Briefly explain the psychological element of your work. What do you hope to communicate through your paintings?

My work examines psychological states of being and relationships among people of all ages, through the lens of my continuing experience as a (now) middle aged woman who is a daughter, mother, wife, friend, peer, etc.

When a picture really works for me, it feels like the essence of a good novel, in that the viewer can feel the presence of a complicated human being in the midst of his or her story, even as that story remains ambiguous or mysterious. I also aim to elicit some kind of emotional response from the viewer. In nearly all of my paintings, the subject gazes back at the viewer with directed intensity. I enjoy that eye-to-eye confrontation as a way to pull the viewer into an experience of mutual engagement, and, perhaps, empathy — an experience ever rarer in our smartphone-obsessed era.

What do you love most about your practice? Tell about what lights you up and keeps you going.

I love being in the studio, blasting good music (singing along loudly), and getting so deep into a painting that I totally lose my sense of time. I also love it when I reach the point in a painting when I’ve gotten the general feeling I want from the composition, and now can just play, invent and experiment to bring it to completion. That can mean anything from pumping up color to inventing wallpaper patterns to adding objects or half-hidden symbols that make me laugh. 

How has living in New York influenced your art career and studio practice?

Since my subjects are usually people I know well, their cultural milieu is often also mine — New York City and its environs, with all the privileges and quirks the city affords its inhabitants. I got my MFA from the New York Academy of Art in Tribeca in 2015, and the wonderful community of artists I met there continues to be a great source of connection and engagement both personally and professionally. Both my current studio and gallery are also in the City, so it’s all pretty New York-o-centric for me right now!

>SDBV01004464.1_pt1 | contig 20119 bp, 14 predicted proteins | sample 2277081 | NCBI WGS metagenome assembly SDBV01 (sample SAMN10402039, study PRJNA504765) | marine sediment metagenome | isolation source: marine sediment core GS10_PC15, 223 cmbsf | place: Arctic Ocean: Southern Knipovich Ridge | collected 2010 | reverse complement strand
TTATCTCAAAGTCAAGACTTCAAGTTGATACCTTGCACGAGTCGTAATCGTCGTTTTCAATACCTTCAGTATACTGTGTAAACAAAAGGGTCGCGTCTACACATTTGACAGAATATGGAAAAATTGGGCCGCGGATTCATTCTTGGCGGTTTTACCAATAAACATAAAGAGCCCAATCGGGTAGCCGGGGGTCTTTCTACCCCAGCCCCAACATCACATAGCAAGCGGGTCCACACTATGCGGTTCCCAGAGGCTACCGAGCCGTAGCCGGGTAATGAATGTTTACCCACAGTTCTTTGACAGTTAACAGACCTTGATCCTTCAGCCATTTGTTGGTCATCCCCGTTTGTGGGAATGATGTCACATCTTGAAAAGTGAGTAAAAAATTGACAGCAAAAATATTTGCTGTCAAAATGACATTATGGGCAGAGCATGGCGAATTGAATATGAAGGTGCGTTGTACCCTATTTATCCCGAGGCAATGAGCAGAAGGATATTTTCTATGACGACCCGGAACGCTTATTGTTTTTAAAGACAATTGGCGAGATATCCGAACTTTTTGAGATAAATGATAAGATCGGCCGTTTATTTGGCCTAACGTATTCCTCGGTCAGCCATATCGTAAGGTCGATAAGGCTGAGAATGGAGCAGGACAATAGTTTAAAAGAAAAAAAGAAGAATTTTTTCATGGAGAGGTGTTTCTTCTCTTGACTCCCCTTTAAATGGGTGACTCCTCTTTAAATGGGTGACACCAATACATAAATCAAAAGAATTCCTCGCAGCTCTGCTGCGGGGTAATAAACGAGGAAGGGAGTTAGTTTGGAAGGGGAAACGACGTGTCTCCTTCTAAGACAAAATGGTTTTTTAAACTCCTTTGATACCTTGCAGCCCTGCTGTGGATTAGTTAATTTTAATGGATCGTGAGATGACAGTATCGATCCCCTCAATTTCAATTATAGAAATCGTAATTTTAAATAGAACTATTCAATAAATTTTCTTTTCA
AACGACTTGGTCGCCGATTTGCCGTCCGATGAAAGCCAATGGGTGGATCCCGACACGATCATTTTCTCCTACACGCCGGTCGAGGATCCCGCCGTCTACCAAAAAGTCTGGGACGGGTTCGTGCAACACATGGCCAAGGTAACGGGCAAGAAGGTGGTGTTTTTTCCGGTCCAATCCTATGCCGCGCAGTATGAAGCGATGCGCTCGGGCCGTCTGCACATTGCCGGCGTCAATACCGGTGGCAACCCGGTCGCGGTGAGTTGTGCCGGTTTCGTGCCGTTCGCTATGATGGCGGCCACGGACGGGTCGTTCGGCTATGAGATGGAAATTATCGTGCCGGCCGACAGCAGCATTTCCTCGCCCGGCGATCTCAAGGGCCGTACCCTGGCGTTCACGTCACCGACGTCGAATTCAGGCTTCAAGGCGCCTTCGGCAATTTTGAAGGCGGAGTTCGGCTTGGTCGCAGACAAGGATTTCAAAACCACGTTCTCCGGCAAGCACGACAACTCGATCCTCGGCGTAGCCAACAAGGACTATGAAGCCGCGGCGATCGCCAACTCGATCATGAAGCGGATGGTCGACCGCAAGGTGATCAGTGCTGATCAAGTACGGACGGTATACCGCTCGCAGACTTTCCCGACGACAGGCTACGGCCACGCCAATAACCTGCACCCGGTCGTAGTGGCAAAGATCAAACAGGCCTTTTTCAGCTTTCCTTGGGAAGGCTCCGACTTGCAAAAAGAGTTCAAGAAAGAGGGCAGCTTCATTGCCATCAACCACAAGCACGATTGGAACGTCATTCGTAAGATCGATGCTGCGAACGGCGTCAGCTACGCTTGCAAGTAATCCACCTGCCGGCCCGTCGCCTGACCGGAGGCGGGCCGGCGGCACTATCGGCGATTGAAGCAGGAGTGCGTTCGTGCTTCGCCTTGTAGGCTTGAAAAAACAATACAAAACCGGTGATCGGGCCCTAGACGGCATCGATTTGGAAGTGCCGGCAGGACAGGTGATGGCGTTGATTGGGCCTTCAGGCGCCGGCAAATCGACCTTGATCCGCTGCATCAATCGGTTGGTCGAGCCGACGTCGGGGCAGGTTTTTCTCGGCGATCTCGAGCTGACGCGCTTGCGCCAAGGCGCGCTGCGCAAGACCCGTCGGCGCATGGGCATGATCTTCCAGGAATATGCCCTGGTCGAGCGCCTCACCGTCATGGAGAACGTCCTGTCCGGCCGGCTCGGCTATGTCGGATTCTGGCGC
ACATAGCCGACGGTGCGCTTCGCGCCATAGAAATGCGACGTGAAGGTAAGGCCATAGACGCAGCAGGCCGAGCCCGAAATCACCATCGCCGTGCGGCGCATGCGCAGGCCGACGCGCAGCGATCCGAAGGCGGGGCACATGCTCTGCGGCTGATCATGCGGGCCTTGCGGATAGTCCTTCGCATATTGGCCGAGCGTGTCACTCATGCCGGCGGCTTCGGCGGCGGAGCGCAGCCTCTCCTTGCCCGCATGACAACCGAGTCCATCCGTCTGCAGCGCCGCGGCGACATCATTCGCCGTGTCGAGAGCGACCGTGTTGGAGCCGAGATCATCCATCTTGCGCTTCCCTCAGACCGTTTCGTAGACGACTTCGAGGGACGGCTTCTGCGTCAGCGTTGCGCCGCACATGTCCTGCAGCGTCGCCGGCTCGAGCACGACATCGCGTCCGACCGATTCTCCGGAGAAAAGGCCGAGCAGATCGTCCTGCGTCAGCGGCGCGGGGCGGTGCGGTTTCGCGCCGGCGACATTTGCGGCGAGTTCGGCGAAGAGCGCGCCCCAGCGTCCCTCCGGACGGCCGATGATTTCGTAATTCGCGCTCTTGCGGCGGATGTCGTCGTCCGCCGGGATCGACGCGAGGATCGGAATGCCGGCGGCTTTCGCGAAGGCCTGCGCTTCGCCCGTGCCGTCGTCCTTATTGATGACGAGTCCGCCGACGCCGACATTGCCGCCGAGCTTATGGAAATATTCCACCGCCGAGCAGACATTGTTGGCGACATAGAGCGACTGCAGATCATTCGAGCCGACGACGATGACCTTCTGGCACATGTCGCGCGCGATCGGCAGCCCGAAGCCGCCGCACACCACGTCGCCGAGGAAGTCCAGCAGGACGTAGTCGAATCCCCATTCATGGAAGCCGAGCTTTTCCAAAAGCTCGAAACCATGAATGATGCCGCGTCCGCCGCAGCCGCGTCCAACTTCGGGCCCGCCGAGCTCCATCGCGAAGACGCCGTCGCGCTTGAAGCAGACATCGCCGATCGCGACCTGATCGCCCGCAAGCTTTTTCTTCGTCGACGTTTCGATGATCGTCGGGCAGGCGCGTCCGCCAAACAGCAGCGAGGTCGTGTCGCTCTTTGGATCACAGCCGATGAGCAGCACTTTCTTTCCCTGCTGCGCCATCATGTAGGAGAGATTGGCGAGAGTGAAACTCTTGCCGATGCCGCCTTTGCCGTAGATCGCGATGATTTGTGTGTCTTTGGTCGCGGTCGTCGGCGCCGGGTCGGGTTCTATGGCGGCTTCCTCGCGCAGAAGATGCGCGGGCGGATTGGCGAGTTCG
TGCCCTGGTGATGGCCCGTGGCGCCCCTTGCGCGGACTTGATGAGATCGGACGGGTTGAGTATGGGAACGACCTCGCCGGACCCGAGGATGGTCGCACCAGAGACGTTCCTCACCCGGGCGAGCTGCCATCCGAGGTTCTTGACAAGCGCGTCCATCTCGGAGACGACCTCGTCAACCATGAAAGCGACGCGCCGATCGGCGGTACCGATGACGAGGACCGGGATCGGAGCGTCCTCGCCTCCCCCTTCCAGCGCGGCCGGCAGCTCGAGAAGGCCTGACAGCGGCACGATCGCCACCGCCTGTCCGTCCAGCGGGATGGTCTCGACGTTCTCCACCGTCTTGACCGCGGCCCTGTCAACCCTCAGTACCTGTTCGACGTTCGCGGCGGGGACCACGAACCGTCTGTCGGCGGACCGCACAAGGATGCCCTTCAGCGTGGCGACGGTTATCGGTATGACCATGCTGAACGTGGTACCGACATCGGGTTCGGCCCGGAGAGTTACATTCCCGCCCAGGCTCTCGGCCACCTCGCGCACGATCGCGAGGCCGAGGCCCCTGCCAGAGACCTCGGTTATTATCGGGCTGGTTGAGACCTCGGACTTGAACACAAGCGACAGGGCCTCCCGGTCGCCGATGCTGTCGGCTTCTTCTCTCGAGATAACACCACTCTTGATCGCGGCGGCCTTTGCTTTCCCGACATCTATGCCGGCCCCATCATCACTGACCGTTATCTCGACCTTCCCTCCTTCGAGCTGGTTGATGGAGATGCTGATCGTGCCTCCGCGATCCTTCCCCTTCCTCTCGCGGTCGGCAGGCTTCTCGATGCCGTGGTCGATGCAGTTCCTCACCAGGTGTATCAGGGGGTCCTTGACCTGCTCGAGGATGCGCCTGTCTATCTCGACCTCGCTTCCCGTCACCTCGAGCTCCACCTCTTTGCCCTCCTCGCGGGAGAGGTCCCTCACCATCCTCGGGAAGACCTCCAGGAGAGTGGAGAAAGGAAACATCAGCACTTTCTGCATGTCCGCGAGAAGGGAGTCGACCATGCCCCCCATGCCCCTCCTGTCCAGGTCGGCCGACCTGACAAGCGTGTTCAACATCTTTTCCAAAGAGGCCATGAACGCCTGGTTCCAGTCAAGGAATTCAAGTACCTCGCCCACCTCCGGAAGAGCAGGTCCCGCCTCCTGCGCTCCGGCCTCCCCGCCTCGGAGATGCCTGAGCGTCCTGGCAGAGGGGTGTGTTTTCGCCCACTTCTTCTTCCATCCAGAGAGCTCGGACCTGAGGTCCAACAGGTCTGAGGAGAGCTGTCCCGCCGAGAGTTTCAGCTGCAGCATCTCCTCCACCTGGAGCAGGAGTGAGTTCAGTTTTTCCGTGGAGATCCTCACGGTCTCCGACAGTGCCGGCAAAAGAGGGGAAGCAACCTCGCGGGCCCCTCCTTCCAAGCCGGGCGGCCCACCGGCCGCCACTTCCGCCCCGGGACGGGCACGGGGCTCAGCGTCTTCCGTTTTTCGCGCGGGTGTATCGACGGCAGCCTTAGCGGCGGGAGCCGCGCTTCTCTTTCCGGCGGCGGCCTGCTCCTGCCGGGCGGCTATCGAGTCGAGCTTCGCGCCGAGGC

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What is the best advice you received that you wish to pass along to other artists? 

That only YOU have your ‘secret sauce’, and if you make work that comes out of a place of authenticity, that’s true to who you are and what you care about, it will find a way to be seen.  (This is something I try to remind myself of when I start feeling Instagram FOMO myself.) 

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What should we be on the lookout for this year?

Art with a meaningful message — political or otherwise. I think the rise in popularity of figurative art reflects people’s increasing desire to find meaning and points of connection within our culture and within themselves. 

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Jaime Foster

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Sarah Jones